And Europe needs big corporates to acquire attractive valuations. Otherwise, mature startups will end up going to the US where they can make a much bigger return for their investors. The US has both the big companies that want to buy mature startups and an IPO market that attracts a lot of money. Imec.xpand invests globally not only to minimise risk, but also to create bridges to allow European companies to get more exposure to North American and Asian markets.

“In the US, you have multiple companies who will fight with each other to get a technology,” says Cortes. “In Europe, you have one or two who might be willing to pay a couple hundred million, and then that’s it. That’s not a very attractive proposition and it certainly doesn’t do much to develop the funding cycle.

“If you look into deep tech, series A and B investments require a good understanding of technology because there is still technological risk. At series C, you start to see more generalist investors, or growth investors. We saw a huge wave of funds getting set up in 2017 and 2018 – and their portfolio companies are now starting to enter the series B and series C stages.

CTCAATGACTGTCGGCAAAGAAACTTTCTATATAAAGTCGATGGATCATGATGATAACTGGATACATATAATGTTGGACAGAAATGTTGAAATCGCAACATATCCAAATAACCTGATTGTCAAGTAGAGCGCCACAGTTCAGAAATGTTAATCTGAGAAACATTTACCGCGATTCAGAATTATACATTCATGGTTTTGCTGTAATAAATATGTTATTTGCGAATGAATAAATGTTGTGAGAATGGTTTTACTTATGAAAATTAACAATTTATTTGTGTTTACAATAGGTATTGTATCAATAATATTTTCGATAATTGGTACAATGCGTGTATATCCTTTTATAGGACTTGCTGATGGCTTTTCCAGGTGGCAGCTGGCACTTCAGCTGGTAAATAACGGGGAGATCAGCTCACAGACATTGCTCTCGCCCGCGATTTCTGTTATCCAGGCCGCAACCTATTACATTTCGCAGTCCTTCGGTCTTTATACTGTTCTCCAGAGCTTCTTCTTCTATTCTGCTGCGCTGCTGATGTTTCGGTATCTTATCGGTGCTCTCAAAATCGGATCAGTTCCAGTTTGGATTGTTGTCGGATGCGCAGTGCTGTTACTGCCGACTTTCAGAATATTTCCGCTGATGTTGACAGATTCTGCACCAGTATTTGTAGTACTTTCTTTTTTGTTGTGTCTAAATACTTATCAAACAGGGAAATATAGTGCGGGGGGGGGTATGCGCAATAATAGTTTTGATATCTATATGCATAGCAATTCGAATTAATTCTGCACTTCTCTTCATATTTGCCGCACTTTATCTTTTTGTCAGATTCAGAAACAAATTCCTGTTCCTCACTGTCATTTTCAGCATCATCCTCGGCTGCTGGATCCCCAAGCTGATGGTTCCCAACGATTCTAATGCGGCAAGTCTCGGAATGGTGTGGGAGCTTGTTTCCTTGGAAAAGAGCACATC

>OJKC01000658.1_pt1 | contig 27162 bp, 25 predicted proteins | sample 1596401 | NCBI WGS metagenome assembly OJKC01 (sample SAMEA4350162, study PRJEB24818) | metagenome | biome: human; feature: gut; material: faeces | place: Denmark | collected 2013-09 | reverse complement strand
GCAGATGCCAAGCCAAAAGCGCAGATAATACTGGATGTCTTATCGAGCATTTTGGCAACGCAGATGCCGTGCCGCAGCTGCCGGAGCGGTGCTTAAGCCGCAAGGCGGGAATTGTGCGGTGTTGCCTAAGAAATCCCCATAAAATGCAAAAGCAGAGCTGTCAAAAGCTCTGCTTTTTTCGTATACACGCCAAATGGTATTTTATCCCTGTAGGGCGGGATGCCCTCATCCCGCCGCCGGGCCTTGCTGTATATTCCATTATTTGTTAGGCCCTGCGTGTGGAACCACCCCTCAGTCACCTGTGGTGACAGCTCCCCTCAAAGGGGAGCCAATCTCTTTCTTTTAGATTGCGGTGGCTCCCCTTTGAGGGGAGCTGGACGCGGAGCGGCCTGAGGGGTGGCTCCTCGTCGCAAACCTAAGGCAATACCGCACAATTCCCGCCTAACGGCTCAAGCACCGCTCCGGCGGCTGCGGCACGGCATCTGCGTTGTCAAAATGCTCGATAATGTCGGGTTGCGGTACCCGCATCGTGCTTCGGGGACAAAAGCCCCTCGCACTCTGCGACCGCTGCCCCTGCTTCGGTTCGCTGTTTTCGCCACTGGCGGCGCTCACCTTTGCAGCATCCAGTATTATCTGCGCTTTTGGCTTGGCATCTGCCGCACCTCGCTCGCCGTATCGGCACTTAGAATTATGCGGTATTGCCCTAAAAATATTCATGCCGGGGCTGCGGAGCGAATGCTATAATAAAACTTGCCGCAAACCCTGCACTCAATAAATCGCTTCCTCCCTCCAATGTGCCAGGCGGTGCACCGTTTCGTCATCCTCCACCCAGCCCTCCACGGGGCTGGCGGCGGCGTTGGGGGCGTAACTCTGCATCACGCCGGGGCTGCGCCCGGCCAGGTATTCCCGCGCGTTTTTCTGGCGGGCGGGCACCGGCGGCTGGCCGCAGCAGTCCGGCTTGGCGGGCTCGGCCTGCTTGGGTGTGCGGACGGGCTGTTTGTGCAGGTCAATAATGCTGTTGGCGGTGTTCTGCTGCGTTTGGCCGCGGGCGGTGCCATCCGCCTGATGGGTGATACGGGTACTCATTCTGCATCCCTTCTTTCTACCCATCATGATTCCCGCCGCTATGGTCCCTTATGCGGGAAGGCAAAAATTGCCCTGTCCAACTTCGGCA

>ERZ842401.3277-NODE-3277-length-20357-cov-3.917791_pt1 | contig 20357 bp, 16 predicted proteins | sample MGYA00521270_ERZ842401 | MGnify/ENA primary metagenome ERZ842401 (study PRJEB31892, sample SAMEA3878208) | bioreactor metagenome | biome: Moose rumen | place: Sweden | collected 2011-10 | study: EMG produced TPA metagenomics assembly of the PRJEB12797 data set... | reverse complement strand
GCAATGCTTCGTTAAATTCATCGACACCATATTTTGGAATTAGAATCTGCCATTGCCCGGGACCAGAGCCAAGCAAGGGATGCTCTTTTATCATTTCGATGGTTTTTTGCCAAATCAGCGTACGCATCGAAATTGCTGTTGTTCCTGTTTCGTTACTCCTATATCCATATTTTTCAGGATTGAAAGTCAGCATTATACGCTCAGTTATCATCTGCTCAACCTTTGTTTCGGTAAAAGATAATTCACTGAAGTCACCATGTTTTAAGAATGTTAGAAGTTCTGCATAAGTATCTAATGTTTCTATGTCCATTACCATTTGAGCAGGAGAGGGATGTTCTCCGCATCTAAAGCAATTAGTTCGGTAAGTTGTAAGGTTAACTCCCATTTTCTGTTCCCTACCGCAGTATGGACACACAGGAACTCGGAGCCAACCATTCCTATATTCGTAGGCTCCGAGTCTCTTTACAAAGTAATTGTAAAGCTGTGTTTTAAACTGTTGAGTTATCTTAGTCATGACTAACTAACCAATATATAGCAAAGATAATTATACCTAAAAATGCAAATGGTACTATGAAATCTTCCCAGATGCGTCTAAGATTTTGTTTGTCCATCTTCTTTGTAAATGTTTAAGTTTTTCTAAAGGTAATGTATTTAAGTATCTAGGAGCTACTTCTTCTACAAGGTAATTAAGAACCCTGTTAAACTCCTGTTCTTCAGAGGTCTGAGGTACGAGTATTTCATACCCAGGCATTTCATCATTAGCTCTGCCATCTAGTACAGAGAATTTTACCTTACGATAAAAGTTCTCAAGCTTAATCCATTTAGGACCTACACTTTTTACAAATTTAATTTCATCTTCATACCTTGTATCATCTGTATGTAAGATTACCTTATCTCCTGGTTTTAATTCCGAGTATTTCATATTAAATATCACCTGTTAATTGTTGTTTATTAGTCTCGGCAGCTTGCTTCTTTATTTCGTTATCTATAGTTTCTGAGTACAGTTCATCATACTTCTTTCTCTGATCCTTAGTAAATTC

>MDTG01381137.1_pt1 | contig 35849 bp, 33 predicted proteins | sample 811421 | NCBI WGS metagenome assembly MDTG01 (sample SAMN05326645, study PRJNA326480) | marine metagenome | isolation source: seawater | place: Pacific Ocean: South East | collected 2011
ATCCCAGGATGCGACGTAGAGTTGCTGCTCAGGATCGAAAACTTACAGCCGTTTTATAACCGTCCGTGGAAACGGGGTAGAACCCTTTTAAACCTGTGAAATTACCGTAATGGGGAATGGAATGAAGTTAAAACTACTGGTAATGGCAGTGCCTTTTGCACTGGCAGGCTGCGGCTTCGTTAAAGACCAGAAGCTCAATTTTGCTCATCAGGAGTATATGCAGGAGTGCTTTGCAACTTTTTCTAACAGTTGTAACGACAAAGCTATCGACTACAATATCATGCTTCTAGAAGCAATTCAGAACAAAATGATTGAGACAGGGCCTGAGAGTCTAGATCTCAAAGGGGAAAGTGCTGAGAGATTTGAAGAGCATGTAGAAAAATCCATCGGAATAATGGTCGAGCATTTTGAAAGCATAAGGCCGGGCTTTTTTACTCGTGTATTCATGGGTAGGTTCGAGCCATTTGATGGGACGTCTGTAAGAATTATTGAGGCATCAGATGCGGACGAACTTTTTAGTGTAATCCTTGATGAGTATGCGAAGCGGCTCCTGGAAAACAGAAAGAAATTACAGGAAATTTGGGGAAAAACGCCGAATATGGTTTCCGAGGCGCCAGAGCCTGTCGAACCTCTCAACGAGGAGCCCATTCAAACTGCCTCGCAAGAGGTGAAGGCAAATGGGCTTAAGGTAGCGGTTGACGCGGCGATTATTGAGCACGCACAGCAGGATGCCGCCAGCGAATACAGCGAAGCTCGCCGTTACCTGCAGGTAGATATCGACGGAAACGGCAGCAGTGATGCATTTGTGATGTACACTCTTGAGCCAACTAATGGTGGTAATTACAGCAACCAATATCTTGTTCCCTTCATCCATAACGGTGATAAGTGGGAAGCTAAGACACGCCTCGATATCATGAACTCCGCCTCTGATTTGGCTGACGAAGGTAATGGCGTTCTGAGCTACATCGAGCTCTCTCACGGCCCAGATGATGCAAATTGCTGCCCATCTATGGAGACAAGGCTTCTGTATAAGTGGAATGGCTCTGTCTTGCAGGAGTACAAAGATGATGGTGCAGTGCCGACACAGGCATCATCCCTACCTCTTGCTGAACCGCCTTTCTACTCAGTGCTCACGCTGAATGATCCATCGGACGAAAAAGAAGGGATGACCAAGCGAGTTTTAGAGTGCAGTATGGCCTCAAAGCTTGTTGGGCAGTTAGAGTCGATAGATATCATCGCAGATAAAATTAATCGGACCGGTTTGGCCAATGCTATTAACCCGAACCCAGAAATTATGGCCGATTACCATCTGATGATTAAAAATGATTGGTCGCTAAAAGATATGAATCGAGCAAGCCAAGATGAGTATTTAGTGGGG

“That’s where we see the biggest struggle in Europe. Because you see the typical generalist or software investor asking for returns at the level of a series A investment. That’s not going to happen. You have to educate investors, and it takes time.”

Another thing venture capitalists (VCs) typically provide to a company is know-how, which imec.xpand has in spades, thanks to imec, with more than 5,000 researchers who could get involved either directly or indirectly. At the very least, imec has a rich collection of expertise to provide advice here and there. 

Perhaps more importantly, imec has know-how in manufacturing and setting up the supply chain. Deep tech is often capital expenditure-intensive, so a good understanding of the potential supply chain helps more than most people think – and the earlier you get that help, the better.

“You see a lot of startups with a great product they need to scale up, but they don’t find out until late in the game that the technology cannot be mass-produced,” says Cortes. “Then they have to restart from zero, after having spent a lot of money.”

This expertise in manufacturing and global deep tech supply chains is what sets imec.xpand apart from most of the other specialised VC funds.